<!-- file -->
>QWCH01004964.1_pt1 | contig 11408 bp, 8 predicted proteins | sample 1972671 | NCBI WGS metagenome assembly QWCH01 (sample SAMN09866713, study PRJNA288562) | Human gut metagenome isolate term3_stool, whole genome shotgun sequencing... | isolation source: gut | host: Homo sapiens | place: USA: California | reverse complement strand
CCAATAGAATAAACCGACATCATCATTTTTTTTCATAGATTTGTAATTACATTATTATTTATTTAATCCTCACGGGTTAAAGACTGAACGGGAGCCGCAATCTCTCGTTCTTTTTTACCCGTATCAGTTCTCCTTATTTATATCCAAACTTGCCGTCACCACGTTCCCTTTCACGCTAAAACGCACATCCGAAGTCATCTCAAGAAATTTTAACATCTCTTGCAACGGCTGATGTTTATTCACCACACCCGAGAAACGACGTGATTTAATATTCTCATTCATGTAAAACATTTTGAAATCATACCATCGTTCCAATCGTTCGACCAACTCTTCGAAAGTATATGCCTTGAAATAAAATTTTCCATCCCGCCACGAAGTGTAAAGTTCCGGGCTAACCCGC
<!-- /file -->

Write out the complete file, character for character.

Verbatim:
>QWCH01004964.1_pt1 | contig 11408 bp, 8 predicted proteins | sample 1972671 | NCBI WGS metagenome assembly QWCH01 (sample SAMN09866713, study PRJNA288562) | Human gut metagenome isolate term3_stool, whole genome shotgun sequencing... | isolation source: gut | host: Homo sapiens | place: USA: California | reverse complement strand
CCAATAGAATAAACCGACATCATCATTTTTTTTCATAGATTTGTAATTACATTATTATTTATTTAATCCTCACGGGTTAAAGACTGAACGGGAGCCGCAATCTCTCGTTCTTTTTTACCCGTATCAGTTCTCCTTATTTATATCCAAACTTGCCGTCACCACGTTCCCTTTCACGCTAAAACGCACATCCGAAGTCATCTCAAGAAATTTTAACATCTCTTGCAACGGCTGATGTTTATTCACCACACCCGAGAAACGACGTGATTTAATATTCTCATTCATGTAAAACATTTTGAAATCATACCATCGTTCCAATCGTTCGACCAACTCTTCGAAAGTATATGCCTTGAAATAAAATTTTCCATCCCGCCACGAAGTGTAAAGTTCCGGGCTAACCCGC